I think the points about non-obvious costs are very important to consider and nicely evaluated. Nonetheless, I think your conclusions are a bit too strong. It's possible that I'm being too conservative and not giving adequate weight to the obvious and non-obvious costs of continued restrictions.
I think that in light of the risks of long covid from mild infections (small sample size but I haven't seen a larger study contradicting it) and the ongoing risk of vaccine-resistant mutations, saying that young healthy people are protected from overall risk by a factor of 1000x through vaccination is overly optimistic. I'd say that a 100x reduction harm might be a reasonable estimate. This thread by Ruby which you linked to as well has lots of good analysis of vaccine efficacy for healthy young people. If I am interpreting the note at the top correctly, due to the risks of vaccine resistance, he has adjusted his harm reduction estimate from vaccination downward to 10x-100x reduction, from his initial estimate of 100x-1000x reduction. He also mentions long covid in his caveats towards the bottom. It's not clear to me why you are still saying 1000x in spite of these factors, and I'd be very interested in understanding how and why your assessment differs from Ruby's in this regard.
It's also worth considering the possibility of a tipping point. If we hold off a few months longer on full reopening, we might get enough hesitant people and people under age 16 vaccinated to avoid the rise of a highly vaccine-resistant strain in the US.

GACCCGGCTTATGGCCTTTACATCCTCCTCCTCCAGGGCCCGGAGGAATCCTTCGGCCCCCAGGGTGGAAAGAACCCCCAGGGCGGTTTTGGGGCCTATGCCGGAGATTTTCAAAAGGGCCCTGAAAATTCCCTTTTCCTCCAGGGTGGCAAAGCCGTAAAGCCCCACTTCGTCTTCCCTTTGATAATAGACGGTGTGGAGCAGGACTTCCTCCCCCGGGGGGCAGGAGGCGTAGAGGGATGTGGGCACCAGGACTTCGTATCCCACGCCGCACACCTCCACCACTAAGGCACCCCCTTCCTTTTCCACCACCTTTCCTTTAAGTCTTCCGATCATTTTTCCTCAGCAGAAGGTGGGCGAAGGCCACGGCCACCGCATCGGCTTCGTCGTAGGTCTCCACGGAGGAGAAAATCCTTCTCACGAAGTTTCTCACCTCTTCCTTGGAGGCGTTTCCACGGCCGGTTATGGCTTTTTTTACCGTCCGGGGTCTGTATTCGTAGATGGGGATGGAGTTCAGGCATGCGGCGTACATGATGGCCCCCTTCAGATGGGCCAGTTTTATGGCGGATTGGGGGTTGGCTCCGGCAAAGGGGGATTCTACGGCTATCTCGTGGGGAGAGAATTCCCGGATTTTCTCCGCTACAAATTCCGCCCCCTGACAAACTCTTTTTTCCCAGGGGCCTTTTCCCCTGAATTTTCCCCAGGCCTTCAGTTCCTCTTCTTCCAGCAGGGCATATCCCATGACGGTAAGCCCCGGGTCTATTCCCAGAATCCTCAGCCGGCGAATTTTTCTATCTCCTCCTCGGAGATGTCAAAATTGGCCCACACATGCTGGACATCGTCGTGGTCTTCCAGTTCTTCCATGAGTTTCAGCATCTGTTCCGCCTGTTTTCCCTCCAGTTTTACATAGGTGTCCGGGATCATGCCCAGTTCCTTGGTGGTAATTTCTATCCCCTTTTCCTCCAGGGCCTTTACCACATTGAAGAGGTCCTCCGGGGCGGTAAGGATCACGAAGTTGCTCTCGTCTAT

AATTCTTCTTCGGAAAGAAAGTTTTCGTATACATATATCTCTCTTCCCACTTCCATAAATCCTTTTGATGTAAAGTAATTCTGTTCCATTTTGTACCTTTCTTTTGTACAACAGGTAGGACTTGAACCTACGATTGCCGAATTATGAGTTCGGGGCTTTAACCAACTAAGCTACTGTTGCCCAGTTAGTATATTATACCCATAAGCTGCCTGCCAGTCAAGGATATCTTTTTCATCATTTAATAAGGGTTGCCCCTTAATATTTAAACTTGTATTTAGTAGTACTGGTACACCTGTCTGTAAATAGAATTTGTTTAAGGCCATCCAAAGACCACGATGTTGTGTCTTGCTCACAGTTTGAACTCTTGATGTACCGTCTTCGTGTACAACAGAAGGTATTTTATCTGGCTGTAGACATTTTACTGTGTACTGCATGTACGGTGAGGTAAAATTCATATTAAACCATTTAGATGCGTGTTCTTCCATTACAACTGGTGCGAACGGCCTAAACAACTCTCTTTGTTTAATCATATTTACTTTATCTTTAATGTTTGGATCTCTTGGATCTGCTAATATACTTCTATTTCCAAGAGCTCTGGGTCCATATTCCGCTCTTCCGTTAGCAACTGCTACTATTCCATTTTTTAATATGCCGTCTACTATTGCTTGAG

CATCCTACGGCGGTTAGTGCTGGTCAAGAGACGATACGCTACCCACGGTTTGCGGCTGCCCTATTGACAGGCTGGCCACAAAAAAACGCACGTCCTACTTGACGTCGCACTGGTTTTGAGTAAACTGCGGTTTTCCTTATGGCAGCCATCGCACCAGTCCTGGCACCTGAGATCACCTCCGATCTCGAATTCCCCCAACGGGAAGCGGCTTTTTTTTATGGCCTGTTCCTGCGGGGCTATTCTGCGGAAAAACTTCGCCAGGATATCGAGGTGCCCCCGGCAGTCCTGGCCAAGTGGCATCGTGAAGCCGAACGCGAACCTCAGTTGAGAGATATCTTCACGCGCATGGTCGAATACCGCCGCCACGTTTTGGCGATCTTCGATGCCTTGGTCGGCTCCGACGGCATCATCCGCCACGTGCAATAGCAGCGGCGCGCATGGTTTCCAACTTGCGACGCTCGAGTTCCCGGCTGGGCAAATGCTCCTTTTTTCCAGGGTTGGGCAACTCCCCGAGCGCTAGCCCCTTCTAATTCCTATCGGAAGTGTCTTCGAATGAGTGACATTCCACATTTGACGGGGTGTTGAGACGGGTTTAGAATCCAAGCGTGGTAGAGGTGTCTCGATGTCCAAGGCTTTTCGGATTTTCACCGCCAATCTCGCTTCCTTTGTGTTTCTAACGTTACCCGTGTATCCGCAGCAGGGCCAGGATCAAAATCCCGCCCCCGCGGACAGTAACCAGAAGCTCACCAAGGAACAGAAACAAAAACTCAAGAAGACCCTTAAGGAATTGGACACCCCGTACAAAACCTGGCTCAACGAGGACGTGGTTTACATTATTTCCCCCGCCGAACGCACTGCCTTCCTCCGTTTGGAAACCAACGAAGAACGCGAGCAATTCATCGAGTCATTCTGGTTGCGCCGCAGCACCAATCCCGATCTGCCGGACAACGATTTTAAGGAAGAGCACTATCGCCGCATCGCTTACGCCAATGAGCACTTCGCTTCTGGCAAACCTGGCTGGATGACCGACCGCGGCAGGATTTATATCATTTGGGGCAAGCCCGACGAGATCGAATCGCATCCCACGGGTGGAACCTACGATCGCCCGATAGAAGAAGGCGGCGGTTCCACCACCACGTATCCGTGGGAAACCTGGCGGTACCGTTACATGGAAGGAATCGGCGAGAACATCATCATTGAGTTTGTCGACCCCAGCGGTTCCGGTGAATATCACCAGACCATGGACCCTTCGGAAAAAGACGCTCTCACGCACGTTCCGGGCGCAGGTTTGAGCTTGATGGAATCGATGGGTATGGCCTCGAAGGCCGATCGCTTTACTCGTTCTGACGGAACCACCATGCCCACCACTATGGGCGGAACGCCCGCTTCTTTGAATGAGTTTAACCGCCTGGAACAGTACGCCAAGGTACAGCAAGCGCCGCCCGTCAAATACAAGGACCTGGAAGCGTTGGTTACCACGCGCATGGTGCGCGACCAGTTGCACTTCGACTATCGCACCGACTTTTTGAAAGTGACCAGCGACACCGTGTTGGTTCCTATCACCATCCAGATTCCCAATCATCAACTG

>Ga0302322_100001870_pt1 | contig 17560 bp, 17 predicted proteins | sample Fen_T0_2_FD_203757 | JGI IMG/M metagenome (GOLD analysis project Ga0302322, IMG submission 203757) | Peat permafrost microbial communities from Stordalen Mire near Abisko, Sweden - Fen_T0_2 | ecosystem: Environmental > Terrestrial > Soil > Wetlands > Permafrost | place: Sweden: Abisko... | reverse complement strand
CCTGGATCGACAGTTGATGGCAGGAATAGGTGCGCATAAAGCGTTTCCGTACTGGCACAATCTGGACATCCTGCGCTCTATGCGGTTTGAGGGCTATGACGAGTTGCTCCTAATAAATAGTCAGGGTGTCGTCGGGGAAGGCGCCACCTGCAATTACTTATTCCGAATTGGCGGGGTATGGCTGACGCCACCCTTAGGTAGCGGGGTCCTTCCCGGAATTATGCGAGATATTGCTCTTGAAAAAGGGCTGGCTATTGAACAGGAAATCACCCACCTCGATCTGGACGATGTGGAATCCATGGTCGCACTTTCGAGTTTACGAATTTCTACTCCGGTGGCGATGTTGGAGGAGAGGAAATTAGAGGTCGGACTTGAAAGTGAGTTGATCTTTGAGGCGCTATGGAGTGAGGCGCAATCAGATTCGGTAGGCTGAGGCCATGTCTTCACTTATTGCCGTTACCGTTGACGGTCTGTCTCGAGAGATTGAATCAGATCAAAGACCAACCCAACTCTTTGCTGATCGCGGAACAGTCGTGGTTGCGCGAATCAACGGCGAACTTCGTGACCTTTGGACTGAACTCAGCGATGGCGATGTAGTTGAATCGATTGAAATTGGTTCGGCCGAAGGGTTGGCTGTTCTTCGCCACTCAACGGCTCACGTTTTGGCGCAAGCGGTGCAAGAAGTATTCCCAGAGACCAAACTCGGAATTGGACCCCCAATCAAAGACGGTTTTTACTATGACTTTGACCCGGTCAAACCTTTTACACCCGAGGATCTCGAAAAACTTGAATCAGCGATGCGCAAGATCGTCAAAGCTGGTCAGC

Furthermore, there's a big difference between returning mostly to normal and fully to normal. It's possible that the most extreme potential superspreader events (examples: an indoor rock concert with thousands of people pressed shoulder to shoulder and yelling over the music; a large group indoor choir singing event; a crowded bar indoor bar in Manhattan; Burning Man) are much more risky with regard to covid spread than all the other stuff combined. And at the same time these sorts of crowded and touchy-feely mass gatherings are a very important part of the human experience, and disallowing them has significant costs.
I am now more than 2 weeks past my second Pfizer shot. Considering the factors above, I am not planning to return completely to my 2019 way of life right now, but I am moving substantially in that direction while monitoring covid prevalence, vaccination rates, and new variants for the next month or more.
My current lifestyle that I've experimented with for the last several days includes eating indoors at restaurants (but being mindful of how long I spend at indoor restaurants and how often I go); hugging and hanging out indoors unmasked in small groups with some consenting friends and family who are at least one of young/healthy, vaccinated, or have recovered from covid in the past. I'm probably interested in attending large events outdoors such as concerts so long as people are mostly masked and are not crammed shoulder-to-shoulder. And also small indoor parties with an adequate combination of social distancing, ventilation, and vaccine coverage.